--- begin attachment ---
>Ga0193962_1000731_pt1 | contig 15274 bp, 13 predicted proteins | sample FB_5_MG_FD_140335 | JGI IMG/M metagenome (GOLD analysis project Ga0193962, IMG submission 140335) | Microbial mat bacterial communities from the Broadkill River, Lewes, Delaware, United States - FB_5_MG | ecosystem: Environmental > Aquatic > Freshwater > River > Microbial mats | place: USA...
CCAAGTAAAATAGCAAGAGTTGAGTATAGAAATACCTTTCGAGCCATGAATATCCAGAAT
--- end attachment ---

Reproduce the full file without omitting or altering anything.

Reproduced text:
>Ga0193962_1000731_pt1 | contig 15274 bp, 13 predicted proteins | sample FB_5_MG_FD_140335 | JGI IMG/M metagenome (GOLD analysis project Ga0193962, IMG submission 140335) | Microbial mat bacterial communities from the Broadkill River, Lewes, Delaware, United States - FB_5_MG | ecosystem: Environmental > Aquatic > Freshwater > River > Microbial mats | place: USA...
CCAAGTAAAATAGCAAGAGTTGAGTATAGAAATACCTTTCGAGCCATGAATATCCAGAAT